AN AGE OLD QUESTION IN COLUMBIA COUNTY

Print

Excerpted from Our Heritage by Janette Kelley

When the Georgia Patriots declared their independence of England, they divided the state into eight counties to replace the twelve parishes set up by the Crown. The original Richmond County included all of modern Richmond, Columbia, and McDuffie Counties.

In 1777, the Constitution provided for public buildings - a courthouse and jail - to be erected in each county. The commissioners entered into a contract with Benjamin Few and William Chandler to construct the facilities at Brownsboro. (Reported to be in the vicinity of North Columbia Elementary School at Ray Owens and Yelton Roads.)

However, in 1780, the Assembly, claiming that "the remote situation of Brownsboro rendered it a very unsafe place for a jail and courthouse" ordered the buildings built at Augusta. Years passed with much political debate but no courthouse or jail was constructed, and lawlessness increased. In 1790, when the Legislature established Columbia County (which includes most of modern McDuffie) from Richmond, the tide of prosperity began to rise with tobacco and cotton being the major crops.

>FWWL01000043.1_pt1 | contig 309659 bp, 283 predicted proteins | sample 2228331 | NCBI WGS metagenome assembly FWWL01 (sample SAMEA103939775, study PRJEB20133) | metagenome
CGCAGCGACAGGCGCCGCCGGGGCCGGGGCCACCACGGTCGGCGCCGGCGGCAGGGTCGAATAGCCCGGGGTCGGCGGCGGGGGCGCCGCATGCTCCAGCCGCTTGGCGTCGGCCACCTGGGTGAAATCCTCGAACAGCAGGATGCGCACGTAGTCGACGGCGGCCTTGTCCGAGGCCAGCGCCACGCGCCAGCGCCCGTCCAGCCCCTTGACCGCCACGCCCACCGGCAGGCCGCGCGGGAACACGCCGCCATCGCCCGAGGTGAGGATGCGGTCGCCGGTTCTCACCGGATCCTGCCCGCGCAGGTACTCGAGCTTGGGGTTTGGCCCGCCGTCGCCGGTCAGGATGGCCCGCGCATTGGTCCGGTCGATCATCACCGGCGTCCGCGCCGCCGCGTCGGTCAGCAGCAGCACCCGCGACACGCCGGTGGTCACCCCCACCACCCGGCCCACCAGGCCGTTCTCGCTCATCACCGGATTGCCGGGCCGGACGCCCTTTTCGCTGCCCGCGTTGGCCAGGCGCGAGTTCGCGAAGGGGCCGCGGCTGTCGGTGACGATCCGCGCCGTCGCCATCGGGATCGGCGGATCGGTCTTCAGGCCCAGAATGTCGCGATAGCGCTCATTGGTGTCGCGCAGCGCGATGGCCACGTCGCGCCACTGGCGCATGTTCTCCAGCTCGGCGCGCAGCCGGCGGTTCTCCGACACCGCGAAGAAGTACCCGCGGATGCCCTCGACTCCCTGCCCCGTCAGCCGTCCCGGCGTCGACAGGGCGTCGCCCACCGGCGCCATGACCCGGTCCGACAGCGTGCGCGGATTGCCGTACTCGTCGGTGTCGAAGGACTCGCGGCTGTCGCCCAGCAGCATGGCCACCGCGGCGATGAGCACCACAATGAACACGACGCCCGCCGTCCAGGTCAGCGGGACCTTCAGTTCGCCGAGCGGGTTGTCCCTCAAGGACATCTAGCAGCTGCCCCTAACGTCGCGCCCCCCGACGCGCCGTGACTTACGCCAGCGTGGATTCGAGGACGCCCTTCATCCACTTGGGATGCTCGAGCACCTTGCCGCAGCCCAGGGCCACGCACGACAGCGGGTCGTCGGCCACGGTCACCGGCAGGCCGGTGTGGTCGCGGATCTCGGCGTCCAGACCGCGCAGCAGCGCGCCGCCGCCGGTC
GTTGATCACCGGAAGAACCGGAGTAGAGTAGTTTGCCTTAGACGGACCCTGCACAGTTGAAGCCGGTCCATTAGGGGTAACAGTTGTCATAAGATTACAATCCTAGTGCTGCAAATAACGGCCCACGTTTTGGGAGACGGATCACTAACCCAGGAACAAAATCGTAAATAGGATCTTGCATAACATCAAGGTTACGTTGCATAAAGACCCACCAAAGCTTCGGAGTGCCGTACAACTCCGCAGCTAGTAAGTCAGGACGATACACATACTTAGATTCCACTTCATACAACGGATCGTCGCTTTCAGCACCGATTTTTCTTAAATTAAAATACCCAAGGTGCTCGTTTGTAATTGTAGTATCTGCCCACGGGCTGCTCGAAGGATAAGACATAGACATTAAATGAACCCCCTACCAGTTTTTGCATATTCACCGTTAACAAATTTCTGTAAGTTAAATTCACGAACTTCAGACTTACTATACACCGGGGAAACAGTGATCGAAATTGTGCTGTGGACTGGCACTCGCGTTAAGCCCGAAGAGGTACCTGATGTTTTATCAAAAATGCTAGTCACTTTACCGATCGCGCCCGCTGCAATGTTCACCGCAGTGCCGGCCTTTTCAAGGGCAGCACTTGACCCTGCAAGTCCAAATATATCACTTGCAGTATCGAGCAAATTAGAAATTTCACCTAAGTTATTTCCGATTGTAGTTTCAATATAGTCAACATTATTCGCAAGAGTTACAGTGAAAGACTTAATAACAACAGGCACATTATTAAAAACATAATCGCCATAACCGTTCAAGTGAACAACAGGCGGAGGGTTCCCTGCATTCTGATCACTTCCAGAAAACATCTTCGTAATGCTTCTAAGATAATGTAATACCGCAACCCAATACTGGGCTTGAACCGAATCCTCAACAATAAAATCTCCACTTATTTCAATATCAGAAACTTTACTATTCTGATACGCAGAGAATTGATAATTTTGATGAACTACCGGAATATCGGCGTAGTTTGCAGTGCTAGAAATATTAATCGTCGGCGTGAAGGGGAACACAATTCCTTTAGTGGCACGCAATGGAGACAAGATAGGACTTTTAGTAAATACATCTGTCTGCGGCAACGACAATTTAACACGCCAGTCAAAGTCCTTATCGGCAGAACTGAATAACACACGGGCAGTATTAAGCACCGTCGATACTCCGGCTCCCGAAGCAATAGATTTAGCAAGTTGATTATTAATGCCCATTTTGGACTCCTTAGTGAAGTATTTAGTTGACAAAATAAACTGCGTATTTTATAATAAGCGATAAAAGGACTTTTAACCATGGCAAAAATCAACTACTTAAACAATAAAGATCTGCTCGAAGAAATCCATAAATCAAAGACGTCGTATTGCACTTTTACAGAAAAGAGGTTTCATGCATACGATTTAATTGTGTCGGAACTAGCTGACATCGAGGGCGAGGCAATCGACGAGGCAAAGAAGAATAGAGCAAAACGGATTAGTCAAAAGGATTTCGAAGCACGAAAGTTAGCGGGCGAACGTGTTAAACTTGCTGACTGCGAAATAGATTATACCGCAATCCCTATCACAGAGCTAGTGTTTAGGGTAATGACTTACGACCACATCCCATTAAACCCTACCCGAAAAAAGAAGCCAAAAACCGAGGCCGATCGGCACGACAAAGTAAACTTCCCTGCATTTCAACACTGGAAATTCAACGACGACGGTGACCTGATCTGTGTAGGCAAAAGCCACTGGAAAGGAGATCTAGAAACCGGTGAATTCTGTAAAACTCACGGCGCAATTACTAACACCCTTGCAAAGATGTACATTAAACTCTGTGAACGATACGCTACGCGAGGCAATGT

The creation of Columbia County apparently did not solve the political turmoil, however. Now Columbia County residents could not agree on the best place for the courthouse. For a short time the county seat was located at Cobham, then it moved to Kioka where the first courthouse was built. Around the turn of the nineteenth century, the seat of justice moved to its present location which became the social center of the area. The present courthouse was built in Appling in 1856 by architect John Trowbridge on part of a five acre tract sold to the county for five shillings by William Appling in 1792. When the Civil War came to an end, Columbia County had lost many of its finest citizens, most of its wealth, and the majority of its national political power. Because Thomson was so far from Columbia County's seat at Appling, the state legislature passed a bill creating McDuffie County from part of Columbia and Warren Counties in 1870. This greatly reduced the area of Columbia County.

Starting in the mid-1950s, the southern part of Columbia County became an ever-expanding bedroom community. Now, forty years later, the availability of water and sewer service, excellent schools, and pleasant climate has attracted tremendous residential and commercial growth.

Visit these sites for more Columbia County History

History of County Maps
History of the Columbia County Courthouse